But when Ratner brought the Rev. Herbert Daughtry, of the House of the Lord Church in Boerum Hill, into the fold of negotiating members on the CBA, concerns arose that the chosen negotiators not only get a say, but also get first dibs at naming their prize.

At the Oct. 7 press conference announcing Daughtry’s participation, Daughtry expressed his idea for a community health center and day care facility in his neighborhood, which was entertained by Ratner on the spot.

“Because we’re still in negotiations it’s pretty premature to talk about who will be playing what role with the final agreement,” Flattery said. “Until it’s signed we really can’t even discuss that, because we don’t know.”

The lack of transparency in the negotiations is another concern for Greenwood.

“It presents a big problem for community leverage if the public is only getting this after the pieces have settled in place,” the economic development analyst said. “The point of the process is to enable community negotiations, it’s not for the government’s sake.”

Greenwood said that in the past, these kind of agreements were used to convert people who might otherwise oppose a project into supporters. And government oversight, she said, helped in those negotiations.

When asked who will ensure that Forest City Ratner keeps all the promises it agrees to in the final CBA document, Flattery said, “It will be enforced by Forest City Ratner. And Forest City Ratner has always kept its promises and intends to do so in the future.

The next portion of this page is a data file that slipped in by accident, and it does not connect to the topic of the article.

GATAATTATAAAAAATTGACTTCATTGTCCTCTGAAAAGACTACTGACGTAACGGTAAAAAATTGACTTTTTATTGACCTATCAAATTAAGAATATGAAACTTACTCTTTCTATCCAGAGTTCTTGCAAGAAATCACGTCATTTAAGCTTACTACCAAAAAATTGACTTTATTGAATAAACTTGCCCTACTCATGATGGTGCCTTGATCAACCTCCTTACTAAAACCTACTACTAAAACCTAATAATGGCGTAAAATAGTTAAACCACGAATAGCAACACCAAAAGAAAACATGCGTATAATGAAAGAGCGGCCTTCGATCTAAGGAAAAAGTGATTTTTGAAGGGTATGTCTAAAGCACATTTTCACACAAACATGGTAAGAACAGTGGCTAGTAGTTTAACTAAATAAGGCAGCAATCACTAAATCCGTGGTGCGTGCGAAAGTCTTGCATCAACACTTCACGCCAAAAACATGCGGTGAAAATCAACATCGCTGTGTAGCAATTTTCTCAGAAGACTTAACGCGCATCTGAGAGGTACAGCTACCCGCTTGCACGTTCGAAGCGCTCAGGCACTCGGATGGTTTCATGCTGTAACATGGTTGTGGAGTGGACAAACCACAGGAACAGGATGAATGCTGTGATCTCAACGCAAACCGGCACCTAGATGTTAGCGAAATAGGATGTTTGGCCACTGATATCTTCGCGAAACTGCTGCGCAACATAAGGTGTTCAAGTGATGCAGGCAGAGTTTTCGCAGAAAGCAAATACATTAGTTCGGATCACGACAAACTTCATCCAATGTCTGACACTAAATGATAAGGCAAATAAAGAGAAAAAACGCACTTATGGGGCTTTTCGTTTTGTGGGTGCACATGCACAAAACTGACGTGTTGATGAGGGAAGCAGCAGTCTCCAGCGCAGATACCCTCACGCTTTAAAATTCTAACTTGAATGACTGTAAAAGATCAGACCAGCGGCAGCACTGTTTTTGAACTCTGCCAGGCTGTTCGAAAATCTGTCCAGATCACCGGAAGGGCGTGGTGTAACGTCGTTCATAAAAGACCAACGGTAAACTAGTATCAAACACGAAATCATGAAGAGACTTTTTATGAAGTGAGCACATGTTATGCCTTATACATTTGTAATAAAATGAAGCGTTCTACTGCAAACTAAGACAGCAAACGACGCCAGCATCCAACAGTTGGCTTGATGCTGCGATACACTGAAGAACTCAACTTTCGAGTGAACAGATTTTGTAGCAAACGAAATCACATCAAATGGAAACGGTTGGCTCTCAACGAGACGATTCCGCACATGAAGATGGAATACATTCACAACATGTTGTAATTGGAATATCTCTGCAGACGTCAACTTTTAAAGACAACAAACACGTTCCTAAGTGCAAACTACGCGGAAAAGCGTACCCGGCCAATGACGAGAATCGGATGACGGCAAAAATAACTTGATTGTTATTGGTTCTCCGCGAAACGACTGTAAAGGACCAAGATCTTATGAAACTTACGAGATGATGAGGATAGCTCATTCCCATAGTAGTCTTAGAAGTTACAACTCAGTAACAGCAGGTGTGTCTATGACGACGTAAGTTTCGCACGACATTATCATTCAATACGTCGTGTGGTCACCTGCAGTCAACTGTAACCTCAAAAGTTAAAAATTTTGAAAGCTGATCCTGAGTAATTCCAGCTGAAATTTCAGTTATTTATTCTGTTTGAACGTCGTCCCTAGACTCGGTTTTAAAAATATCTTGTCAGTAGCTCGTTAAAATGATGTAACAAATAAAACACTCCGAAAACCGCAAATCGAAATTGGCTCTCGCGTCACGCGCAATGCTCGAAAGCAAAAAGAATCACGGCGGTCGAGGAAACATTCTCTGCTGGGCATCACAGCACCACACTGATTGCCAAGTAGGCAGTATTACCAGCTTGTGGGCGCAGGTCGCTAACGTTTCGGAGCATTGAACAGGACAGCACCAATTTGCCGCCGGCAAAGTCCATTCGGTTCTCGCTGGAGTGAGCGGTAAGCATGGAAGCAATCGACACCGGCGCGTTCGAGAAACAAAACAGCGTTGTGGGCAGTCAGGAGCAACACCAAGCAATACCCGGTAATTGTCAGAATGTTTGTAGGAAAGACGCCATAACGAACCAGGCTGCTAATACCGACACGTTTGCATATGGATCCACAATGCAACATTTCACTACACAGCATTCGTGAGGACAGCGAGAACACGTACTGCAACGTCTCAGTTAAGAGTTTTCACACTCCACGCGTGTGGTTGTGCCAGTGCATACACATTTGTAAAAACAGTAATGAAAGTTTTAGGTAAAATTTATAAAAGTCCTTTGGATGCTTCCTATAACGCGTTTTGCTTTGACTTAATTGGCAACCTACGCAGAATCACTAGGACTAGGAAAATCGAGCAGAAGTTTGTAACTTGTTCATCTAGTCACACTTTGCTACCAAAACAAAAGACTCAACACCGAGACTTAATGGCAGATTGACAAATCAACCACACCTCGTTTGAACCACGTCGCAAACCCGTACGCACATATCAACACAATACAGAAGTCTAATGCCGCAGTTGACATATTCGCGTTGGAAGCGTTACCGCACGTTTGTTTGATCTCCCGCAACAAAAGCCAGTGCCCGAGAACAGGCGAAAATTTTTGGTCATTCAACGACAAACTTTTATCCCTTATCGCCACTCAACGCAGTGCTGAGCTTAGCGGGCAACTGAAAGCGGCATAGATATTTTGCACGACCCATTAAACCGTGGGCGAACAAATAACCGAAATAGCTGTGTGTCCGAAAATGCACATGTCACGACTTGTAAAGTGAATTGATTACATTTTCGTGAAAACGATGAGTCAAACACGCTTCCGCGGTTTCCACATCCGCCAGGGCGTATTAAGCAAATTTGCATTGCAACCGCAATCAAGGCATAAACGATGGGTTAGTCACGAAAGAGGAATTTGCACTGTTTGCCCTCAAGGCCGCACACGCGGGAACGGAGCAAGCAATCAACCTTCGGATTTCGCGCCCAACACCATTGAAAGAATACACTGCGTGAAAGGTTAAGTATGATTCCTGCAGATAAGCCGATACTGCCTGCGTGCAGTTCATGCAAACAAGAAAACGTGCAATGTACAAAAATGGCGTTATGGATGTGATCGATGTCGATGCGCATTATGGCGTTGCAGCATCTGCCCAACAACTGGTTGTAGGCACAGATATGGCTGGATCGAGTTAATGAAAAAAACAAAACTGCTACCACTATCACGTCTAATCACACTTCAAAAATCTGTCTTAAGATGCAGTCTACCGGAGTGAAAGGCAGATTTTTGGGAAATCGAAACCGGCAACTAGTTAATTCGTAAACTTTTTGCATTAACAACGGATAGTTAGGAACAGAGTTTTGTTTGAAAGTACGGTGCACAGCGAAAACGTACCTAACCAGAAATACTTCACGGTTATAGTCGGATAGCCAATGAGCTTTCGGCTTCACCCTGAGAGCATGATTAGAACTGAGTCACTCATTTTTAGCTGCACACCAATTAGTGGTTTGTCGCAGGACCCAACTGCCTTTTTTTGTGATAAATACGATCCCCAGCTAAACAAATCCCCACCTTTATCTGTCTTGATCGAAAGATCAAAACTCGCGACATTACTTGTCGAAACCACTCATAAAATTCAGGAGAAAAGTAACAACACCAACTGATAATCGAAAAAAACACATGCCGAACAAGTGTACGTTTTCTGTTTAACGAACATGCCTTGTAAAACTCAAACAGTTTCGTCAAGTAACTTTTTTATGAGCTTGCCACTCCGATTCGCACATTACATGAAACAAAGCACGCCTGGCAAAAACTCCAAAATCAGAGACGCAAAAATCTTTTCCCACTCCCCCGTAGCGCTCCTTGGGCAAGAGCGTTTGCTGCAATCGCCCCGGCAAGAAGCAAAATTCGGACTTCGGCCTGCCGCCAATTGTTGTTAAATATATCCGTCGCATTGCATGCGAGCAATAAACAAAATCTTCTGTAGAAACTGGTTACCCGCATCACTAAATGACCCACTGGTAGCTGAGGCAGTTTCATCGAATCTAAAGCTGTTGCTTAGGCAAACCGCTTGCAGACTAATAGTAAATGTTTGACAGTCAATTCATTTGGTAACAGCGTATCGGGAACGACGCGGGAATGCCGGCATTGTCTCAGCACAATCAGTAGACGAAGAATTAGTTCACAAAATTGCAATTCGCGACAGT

“We will have this legally binding document, the CBA is legally binding,” she said, but then added, “However, while there is intention to honor anything we sign, there will be real-live solutions to compensate for what might not be done.”

Flattery declined to elaborate further.

Weekly CBA meetings, according to BUILD’s Michael Caldwell, have been ratcheted up to twice weekly, in hopes of finishing a signed agreement by next month.

“There will be task forces and there will be committees to make sure the agreement is enforceable, and we’re still working on that,” Caldwell said.

“We’re really working for strangers, I mean a lot of people we don’t even know will be affected by the project and a part of the project,” said Caldwell. “It would be nice if everybody could be at the table, but let’s face it, everybody couldn’t fit in the room.”

Bertha Lewis, the ACORN representative, said that her group mostly focused on housing, but “most CBA’s are pretty lame on housing,” she said, citing the Staples Center scheme, which she said only ended up with 20 percent affordable housing — just enough to receive tax subsidies for development. The plan for 50 percent affordable housing that Ratner has offered is “a big breakthrou­gh,” Lewis said.

“The way were doing this is that it’s seamless, you don’t leave out people in the middle,” she said. “Overall I’m making sure that there’s an oversight and that there’s a real contract.”

So you don’t have just a ‘feel good’ piece of paper, that you look up from five years from now and go, ‘Oops, something shifted’.”


Updated 4:00 pm, November 10, 2010